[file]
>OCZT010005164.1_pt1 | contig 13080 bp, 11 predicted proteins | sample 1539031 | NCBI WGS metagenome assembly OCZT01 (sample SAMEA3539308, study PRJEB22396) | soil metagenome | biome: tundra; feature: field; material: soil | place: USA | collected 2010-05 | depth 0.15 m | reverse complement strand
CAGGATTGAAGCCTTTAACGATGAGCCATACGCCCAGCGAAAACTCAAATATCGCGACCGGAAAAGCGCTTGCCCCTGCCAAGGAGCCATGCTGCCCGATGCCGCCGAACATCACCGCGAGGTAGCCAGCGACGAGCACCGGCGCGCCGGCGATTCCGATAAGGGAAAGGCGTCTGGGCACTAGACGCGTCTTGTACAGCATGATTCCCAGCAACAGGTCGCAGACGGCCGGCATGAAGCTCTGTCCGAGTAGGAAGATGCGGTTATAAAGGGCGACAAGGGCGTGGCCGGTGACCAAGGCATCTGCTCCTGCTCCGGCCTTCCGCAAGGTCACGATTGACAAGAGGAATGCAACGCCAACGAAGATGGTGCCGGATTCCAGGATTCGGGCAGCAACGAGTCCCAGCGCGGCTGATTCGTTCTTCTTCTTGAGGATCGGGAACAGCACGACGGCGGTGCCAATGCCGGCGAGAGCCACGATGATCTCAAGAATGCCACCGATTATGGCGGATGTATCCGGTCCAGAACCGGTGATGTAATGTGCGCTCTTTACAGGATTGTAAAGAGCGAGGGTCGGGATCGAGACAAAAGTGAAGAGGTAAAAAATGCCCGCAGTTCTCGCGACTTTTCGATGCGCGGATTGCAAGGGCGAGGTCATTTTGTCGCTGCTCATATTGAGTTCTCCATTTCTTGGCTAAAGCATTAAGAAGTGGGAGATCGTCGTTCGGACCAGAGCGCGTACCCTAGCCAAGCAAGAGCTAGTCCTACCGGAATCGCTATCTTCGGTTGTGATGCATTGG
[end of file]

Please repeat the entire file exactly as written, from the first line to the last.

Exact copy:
>OCZT010005164.1_pt1 | contig 13080 bp, 11 predicted proteins | sample 1539031 | NCBI WGS metagenome assembly OCZT01 (sample SAMEA3539308, study PRJEB22396) | soil metagenome | biome: tundra; feature: field; material: soil | place: USA | collected 2010-05 | depth 0.15 m | reverse complement strand
CAGGATTGAAGCCTTTAACGATGAGCCATACGCCCAGCGAAAACTCAAATATCGCGACCGGAAAAGCGCTTGCCCCTGCCAAGGAGCCATGCTGCCCGATGCCGCCGAACATCACCGCGAGGTAGCCAGCGACGAGCACCGGCGCGCCGGCGATTCCGATAAGGGAAAGGCGTCTGGGCACTAGACGCGTCTTGTACAGCATGATTCCCAGCAACAGGTCGCAGACGGCCGGCATGAAGCTCTGTCCGAGTAGGAAGATGCGGTTATAAAGGGCGACAAGGGCGTGGCCGGTGACCAAGGCATCTGCTCCTGCTCCGGCCTTCCGCAAGGTCACGATTGACAAGAGGAATGCAACGCCAACGAAGATGGTGCCGGATTCCAGGATTCGGGCAGCAACGAGTCCCAGCGCGGCTGATTCGTTCTTCTTCTTGAGGATCGGGAACAGCACGACGGCGGTGCCAATGCCGGCGAGAGCCACGATGATCTCAAGAATGCCACCGATTATGGCGGATGTATCCGGTCCAGAACCGGTGATGTAATGTGCGCTCTTTACAGGATTGTAAAGAGCGAGGGTCGGGATCGAGACAAAAGTGAAGAGGTAAAAAATGCCCGCAGTTCTCGCGACTTTTCGATGCGCGGATTGCAAGGGCGAGGTCATTTTGTCGCTGCTCATATTGAGTTCTCCATTTCTTGGCTAAAGCATTAAGAAGTGGGAGATCGTCGTTCGGACCAGAGCGCGTACCCTAGCCAAGCAAGAGCTAGTCCTACCGGAATCGCTATCTTCGGTTGTGATGCATTGG